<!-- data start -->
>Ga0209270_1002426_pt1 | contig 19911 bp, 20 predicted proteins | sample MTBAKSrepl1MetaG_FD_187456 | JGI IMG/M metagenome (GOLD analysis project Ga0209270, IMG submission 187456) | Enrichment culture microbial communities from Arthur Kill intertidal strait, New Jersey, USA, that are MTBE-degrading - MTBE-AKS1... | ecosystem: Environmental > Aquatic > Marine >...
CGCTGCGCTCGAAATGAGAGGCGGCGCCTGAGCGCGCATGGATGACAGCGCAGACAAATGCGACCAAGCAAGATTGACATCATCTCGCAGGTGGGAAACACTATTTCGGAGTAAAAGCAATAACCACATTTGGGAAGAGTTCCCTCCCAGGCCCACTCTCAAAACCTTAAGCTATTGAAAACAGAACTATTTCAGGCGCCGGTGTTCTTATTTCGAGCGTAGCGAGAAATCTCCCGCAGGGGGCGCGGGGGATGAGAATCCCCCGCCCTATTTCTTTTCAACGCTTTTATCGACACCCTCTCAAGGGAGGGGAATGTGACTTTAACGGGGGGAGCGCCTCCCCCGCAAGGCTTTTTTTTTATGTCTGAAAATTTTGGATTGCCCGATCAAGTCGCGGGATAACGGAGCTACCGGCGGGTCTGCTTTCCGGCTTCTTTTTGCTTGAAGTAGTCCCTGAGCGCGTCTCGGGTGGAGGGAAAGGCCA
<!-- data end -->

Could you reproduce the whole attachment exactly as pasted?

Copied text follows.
>Ga0209270_1002426_pt1 | contig 19911 bp, 20 predicted proteins | sample MTBAKSrepl1MetaG_FD_187456 | JGI IMG/M metagenome (GOLD analysis project Ga0209270, IMG submission 187456) | Enrichment culture microbial communities from Arthur Kill intertidal strait, New Jersey, USA, that are MTBE-degrading - MTBE-AKS1... | ecosystem: Environmental > Aquatic > Marine >...
CGCTGCGCTCGAAATGAGAGGCGGCGCCTGAGCGCGCATGGATGACAGCGCAGACAAATGCGACCAAGCAAGATTGACATCATCTCGCAGGTGGGAAACACTATTTCGGAGTAAAAGCAATAACCACATTTGGGAAGAGTTCCCTCCCAGGCCCACTCTCAAAACCTTAAGCTATTGAAAACAGAACTATTTCAGGCGCCGGTGTTCTTATTTCGAGCGTAGCGAGAAATCTCCCGCAGGGGGCGCGGGGGATGAGAATCCCCCGCCCTATTTCTTTTCAACGCTTTTATCGACACCCTCTCAAGGGAGGGGAATGTGACTTTAACGGGGGGAGCGCCTCCCCCGCAAGGCTTTTTTTTTATGTCTGAAAATTTTGGATTGCCCGATCAAGTCGCGGGATAACGGAGCTACCGGCGGGTCTGCTTTCCGGCTTCTTTTTGCTTGAAGTAGTCCCTGAGCGCGTCTCGGGTGGAGGGAAAGGCCA